Now this getting interesting. Why didn't you say so in the beginning. Axle breaking isn't really a problem, Twisting is. I don't think you will break an axle unless you experience some kind of shock loads. When the LEGO Axle has achieve a certain RPM Friction will be the problem that you will be encountering.

r100_1561.jpg

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Hmm theoretically both axles should be capable of sustaining same torque but in reality the longer axle gets twisted so much, it becomes thinner and weaker. Thats why I suggest you to use lots of small axles and connectors.

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I was going to give a nice technical answer, but it looks like DrJB already nailed it. To summarize, the strength of an axle in torsion is unrelated to length. The critical section in torsional shear is the same whether you are using a 12L axle or 6 2L axles with connectors, so the max torque that the axle can carry is exactly the same. However, the longer unreinforced axle will have more twist than the built up axle. Because of the higher spring rate, the reinforced axle may also perform better because there will be less "bounce" between the motor and the load.

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With enough force, wouldn't the connectors have a risk at cracking, in a setup with e.g. 6x 2L axle vs. 12L axle?

Either way, I do see how and why 6x 2L would be stronger in resisting the twisting better.

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... To summarize, the strength of an axle in torsion is unrelated to length. The critical section in torsional shear is the same whether you are using a 12L axle or 6 2L axles with connectors, so the max torque that the axle can carry is exactly the same. However, the longer non-reinforced axle will have more twist than the built up axle ...

You sure have a very 'eloquent' way to explain such concepts in simple words. :thumbup:

When on here, I need to learn to dis-associate myself from what I do for a living ... not easy though!

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You sure have a very 'eloquent' way to explain such concepts in simple words. :thumbup:

When on here, I need to learn to dis-associate myself from what I do for a living ... not easy though!

What do you do a for a living? Do you have a way to measure forces on axles and connectors? It might be fun to test out which is "stronger" by sacrificing some LEGO.

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What do you do a for a living? Do you have a way to measure forces on axles and connectors? It might be fun to test out which is "stronger" by sacrificing some LEGO.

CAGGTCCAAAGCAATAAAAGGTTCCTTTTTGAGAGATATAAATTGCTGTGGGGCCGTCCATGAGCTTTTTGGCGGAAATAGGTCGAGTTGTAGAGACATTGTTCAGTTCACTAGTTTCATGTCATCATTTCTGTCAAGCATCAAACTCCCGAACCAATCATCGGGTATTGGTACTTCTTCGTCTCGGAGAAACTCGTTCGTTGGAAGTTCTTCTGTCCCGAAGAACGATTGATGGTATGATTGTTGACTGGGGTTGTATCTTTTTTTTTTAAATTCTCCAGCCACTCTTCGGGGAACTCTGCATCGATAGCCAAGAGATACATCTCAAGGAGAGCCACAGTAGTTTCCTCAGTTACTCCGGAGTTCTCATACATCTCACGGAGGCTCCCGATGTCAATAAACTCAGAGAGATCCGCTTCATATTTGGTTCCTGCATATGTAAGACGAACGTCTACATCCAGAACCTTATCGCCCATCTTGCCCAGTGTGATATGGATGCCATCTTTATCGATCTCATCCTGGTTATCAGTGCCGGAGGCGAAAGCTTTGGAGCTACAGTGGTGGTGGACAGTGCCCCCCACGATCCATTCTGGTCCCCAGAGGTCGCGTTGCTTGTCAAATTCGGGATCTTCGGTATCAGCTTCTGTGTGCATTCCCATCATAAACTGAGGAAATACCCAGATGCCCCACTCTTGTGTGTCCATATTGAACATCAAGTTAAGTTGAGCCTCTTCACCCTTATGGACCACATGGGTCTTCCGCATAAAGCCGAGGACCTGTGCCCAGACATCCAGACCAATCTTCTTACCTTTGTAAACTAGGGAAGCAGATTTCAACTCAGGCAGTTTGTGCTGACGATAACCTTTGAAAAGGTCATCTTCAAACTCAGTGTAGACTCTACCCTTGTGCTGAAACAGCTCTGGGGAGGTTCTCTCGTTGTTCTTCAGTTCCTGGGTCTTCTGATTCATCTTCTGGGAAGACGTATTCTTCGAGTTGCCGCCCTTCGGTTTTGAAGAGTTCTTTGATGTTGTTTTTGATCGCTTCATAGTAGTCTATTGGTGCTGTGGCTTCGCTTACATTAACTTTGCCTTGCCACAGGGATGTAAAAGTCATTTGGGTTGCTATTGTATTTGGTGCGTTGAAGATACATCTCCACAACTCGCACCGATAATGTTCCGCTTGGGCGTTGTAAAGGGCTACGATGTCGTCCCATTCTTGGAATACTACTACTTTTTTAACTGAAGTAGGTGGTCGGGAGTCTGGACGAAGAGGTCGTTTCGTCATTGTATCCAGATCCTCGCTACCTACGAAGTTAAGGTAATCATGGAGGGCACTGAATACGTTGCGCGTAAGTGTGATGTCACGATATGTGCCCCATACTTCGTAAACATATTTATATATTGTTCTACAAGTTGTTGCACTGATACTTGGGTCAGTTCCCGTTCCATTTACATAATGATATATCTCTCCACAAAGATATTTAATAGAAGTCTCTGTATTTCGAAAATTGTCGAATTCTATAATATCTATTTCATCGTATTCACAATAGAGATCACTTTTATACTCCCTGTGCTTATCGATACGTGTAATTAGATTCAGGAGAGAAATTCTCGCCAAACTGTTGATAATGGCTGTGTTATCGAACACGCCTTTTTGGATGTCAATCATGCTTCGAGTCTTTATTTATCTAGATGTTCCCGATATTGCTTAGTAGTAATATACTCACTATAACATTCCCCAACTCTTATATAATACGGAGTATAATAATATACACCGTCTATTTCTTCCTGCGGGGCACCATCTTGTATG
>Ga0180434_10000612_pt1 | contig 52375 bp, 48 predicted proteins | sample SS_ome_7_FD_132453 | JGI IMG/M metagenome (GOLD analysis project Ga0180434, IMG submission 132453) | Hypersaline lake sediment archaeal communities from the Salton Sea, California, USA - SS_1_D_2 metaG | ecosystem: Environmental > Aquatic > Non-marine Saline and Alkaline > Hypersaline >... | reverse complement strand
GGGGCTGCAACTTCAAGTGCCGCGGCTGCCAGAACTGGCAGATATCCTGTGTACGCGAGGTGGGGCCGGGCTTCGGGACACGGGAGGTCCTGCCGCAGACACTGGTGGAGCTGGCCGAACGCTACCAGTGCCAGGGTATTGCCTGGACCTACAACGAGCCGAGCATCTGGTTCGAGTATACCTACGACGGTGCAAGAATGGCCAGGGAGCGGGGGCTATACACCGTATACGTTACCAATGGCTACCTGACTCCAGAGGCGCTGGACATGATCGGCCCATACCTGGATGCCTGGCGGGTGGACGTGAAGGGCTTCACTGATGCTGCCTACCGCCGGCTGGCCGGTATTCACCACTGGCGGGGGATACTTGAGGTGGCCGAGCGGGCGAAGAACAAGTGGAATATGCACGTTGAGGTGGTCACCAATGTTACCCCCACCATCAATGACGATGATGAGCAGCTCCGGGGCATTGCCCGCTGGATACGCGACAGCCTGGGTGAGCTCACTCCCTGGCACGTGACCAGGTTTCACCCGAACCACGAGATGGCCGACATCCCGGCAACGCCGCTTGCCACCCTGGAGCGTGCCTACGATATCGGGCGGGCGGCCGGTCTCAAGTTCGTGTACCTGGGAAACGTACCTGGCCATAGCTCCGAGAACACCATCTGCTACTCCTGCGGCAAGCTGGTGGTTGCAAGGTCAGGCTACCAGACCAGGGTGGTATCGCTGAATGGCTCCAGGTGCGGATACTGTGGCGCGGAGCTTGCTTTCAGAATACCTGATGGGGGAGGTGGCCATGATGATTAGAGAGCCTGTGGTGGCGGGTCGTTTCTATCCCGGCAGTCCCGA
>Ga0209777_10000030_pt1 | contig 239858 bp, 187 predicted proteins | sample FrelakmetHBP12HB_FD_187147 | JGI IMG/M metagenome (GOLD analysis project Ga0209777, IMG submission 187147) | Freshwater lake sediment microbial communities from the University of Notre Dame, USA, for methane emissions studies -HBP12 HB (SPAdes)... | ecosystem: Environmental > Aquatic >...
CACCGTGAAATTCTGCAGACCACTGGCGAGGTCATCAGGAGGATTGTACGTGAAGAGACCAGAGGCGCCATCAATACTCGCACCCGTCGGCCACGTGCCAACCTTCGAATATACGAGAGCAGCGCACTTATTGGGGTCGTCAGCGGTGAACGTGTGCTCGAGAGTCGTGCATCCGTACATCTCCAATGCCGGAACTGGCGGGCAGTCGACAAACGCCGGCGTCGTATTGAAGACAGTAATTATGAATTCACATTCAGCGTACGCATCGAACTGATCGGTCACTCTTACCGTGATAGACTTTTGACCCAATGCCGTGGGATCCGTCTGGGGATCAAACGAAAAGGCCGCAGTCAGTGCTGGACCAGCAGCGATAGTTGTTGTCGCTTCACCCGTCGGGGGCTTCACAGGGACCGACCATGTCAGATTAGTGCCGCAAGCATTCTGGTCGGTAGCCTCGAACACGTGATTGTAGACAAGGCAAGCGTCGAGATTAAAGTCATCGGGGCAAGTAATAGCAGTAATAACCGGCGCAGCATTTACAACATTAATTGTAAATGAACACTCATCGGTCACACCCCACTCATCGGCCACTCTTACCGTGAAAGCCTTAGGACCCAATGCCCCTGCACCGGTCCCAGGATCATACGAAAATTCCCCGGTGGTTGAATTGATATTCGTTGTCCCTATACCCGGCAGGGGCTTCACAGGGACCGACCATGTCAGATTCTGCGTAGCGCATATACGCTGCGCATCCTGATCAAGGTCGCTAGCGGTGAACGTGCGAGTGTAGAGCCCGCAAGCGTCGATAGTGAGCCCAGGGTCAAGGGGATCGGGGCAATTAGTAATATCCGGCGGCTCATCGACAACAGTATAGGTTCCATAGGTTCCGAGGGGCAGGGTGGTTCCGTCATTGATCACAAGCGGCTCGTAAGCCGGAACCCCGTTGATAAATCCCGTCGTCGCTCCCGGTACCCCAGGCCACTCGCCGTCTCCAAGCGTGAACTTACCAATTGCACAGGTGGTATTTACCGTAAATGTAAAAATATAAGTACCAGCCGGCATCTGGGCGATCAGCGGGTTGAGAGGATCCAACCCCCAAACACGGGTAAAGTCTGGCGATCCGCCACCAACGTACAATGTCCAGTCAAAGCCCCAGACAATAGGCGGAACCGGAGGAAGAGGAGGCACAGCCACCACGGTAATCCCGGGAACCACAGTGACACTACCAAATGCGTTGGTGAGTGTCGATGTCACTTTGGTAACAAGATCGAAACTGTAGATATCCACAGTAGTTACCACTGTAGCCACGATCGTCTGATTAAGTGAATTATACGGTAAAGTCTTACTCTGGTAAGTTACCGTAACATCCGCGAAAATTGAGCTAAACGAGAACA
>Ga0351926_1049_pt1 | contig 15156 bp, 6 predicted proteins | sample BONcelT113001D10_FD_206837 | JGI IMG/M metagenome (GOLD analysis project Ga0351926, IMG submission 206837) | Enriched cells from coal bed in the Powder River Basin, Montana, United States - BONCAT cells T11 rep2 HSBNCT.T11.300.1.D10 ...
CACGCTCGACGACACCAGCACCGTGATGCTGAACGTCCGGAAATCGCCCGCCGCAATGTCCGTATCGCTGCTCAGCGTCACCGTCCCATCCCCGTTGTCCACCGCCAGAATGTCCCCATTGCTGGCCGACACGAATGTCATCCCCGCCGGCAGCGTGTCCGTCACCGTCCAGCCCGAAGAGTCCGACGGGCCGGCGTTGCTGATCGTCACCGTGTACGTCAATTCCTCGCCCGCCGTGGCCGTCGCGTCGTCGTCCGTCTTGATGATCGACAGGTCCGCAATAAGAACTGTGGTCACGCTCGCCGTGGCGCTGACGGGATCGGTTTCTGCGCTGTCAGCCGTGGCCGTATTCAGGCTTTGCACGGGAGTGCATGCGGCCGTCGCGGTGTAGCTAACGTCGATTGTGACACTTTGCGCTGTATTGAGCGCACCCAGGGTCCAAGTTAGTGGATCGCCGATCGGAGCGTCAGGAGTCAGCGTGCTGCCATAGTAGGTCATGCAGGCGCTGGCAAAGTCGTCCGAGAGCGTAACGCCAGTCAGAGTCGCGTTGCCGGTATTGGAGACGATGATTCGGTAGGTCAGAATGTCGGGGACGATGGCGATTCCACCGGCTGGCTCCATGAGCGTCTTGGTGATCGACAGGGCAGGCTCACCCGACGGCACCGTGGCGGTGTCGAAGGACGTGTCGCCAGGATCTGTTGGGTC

I'm an engineer, work on noise and vibration, essentially everything that shakes and makes noise.

Measuring a force is typically not easy. There is however a way to calculate the forces from measured deformations (strains) by use of 'strain-gauges'. In this case however, the 'easiest' way would be to take the two constructions side by side and keep on increasing the load until one of them fails. I must warn though that testing for failures is not very 'repeatable' and one must test several times and run some statistics/averages, unless you want a simple answer of A vs. B. That said, in my view there is no need to test as the answer to this problem is known, as explained by both Blakbird and myself in prior posts.

Edited by DrJB

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i was thinking about this when building the 42009 and placing the 32l axle would two 16s not have worked better? the 32 was bent slightly in the box and does not transfer drive as well as it should.

I thought that too, but there's nowhere to put the axle joiner in the middle of the axle - it would get in the way of _something_. Presumably it was easier to just drop in a 32 axle than redesign the model.

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:jollyroger: From a non purist point of view :jollyroger:

if I understood correctly using reinforcements in axles like half bushes is mostly useless because there is always a critical section between every half bush, at the point where an axle crosses a beam or where gears are put. So unless spreading torque among several axles and gears there is not much to do

2x2 round bricks reinforcing an axle -yeah bulky- given the diameter and the design of the parts and having an axle at the core would increase the strength by a high margin right? But unless the 24 and 40 teeth gears can fit the 4 studs without modification it is a non purist options because:

  • If a gear sits next to a 2x2 round brick, it needs to be firmly attached to it, otherwise everything is reduced to a critical section at the axle.
  • If two or more consecutive gears are used to increase "gear strength" then those should be attached or glued together and to the round bricks next to them if any.
  • Axles can never cross a beam
  • CV or UV joints would need to be custom if some are needed before the "reinforced axle" is spread among several standard axles, one to each of several wheels for example.

in doing so, the limits of the axle could theoretically be overcome by a very high margin, for example in a big truck using several XL motors and a main shaft to transfer all the torque.